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Collection Puerto Rico at the Dawn of the Modern Age: Nineteenth- and Early-Twentieth-Century Perspectives

Autonomy and War

In 1897, in a desperate effort to hold on to its last two possessions in the Americas, Spain granted Cuba and Puerto Rico a broad array of rights including those under Title I of the Spanish Constitution, which bestowed all the rights of Spanish citizens and gave universal suffrage to all males more than twenty-five years old. Then on November 25, 1897, Spain approved the Carta Autonómica, also known as Constitución Autonómica, which gave Puerto Rico the right of self-government. The first elections under this new political arrangement were held in March 1898. At that time the Liberal Party, then led by Luis Muñoz Rivera, received most of the votes. However, tensions were already building between Spain and the United States, and Puerto Rico's short-lived experiment in self-government came to an abrupt end with the advent of the Spanish-American War.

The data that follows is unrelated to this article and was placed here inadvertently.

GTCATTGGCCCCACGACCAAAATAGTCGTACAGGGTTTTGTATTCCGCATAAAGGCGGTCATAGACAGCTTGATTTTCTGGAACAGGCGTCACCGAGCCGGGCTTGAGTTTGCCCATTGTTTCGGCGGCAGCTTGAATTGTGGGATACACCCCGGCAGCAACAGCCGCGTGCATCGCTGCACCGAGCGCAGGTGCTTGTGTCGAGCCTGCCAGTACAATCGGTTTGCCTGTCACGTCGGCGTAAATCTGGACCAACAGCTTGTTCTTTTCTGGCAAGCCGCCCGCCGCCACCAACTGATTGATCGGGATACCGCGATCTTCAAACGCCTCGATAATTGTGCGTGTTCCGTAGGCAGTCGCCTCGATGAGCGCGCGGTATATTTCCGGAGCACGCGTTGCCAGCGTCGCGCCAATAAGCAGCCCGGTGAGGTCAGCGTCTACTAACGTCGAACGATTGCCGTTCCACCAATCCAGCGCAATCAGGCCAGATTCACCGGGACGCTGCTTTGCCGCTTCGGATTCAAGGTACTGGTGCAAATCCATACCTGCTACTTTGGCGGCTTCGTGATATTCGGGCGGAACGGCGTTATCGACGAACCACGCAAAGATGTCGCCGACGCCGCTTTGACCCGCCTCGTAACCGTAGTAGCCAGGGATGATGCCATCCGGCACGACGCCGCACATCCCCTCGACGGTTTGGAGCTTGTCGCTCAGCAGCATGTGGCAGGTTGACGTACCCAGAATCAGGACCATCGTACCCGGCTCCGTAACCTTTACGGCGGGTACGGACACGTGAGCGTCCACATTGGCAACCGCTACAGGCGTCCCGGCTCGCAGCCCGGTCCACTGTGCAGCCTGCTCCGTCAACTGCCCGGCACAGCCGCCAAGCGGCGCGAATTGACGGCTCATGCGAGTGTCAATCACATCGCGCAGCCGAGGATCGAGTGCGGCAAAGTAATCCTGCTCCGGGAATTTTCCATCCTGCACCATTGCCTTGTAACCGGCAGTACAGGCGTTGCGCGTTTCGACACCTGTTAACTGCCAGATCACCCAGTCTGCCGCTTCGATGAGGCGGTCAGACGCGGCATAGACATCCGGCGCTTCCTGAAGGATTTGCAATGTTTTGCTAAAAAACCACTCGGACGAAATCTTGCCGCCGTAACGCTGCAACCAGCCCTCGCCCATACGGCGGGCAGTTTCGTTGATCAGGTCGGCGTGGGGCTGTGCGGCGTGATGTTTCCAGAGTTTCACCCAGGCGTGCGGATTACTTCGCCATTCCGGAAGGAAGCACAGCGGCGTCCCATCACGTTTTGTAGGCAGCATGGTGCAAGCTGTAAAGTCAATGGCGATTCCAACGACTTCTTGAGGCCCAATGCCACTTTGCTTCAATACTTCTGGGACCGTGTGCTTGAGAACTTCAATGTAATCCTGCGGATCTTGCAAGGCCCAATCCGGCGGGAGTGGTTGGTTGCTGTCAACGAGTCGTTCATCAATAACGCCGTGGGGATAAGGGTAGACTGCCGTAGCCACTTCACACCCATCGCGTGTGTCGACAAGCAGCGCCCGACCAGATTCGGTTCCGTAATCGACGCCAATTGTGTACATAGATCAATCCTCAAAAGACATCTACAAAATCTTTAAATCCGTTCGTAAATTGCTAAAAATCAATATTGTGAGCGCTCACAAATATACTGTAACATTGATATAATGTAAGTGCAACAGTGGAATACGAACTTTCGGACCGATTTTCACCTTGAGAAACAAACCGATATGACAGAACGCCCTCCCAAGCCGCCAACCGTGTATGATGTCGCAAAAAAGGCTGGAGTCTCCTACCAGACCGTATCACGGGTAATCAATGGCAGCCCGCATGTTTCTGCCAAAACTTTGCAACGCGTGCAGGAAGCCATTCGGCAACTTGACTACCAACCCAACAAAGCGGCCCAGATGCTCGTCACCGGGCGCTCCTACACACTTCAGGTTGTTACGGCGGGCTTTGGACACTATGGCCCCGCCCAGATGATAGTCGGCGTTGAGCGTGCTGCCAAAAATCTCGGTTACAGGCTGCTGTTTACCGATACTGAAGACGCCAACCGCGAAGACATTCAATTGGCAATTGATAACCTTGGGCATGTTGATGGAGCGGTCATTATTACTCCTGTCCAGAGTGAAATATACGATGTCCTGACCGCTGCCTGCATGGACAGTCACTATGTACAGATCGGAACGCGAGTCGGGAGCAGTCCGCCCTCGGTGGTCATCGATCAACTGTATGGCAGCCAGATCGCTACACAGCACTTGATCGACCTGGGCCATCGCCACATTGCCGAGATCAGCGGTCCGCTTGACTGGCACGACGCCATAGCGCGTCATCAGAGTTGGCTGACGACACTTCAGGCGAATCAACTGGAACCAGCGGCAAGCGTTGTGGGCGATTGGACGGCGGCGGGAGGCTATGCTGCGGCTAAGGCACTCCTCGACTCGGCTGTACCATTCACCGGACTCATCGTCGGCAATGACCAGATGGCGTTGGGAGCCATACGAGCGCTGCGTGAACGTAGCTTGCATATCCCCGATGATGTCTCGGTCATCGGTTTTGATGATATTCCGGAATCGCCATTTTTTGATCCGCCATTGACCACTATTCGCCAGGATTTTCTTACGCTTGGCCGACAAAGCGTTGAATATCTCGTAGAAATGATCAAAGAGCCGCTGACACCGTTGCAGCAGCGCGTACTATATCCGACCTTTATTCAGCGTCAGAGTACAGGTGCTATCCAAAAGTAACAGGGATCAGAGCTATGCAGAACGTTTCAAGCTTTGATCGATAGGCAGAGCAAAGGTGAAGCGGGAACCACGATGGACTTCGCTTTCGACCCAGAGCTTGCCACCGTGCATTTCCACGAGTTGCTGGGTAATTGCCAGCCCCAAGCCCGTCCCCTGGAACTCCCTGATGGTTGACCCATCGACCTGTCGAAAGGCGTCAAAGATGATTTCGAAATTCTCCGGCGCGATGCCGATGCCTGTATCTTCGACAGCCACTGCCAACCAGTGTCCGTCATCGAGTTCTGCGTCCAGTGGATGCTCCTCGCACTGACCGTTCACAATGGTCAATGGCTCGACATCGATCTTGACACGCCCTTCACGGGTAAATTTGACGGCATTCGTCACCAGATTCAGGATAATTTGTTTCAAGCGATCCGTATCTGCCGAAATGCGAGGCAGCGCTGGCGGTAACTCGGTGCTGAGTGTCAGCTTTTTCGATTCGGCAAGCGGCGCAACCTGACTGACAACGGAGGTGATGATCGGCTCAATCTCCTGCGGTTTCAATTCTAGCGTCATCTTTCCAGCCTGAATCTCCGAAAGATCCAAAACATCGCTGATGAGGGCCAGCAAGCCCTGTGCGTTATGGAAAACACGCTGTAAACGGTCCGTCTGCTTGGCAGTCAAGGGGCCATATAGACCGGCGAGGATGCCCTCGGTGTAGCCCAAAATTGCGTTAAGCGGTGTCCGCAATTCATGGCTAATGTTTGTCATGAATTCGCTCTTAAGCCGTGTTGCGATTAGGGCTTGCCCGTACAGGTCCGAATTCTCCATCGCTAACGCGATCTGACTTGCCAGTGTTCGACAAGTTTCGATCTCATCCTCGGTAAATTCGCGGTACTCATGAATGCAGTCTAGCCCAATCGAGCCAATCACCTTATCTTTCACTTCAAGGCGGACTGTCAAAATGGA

"The Officers of the Alphanso XIII Regiment of Cazadores, taken a few days before the Fight with the American Troops at Hormigueros." [Detail] A recent campaign in Puerto Rico by the Independent Regular Brigade under the command of Brig. General Schwan. General Collections, Library of Congress..

In April 1898 the United States declared war on Spain and on July 25 U.S. troops invaded Puerto Rico in the course of the war's final campaign. Military operations on the island lasted approximately three weeks. October 18, 1898, when the last Spanish troops left Puerto Rico and the American flag floated atop most public buildings, marked the end of four centuries of Spanish Imperial occupation and the beginning of U.S. sovereignty at the dawn of what has been called the American Century.

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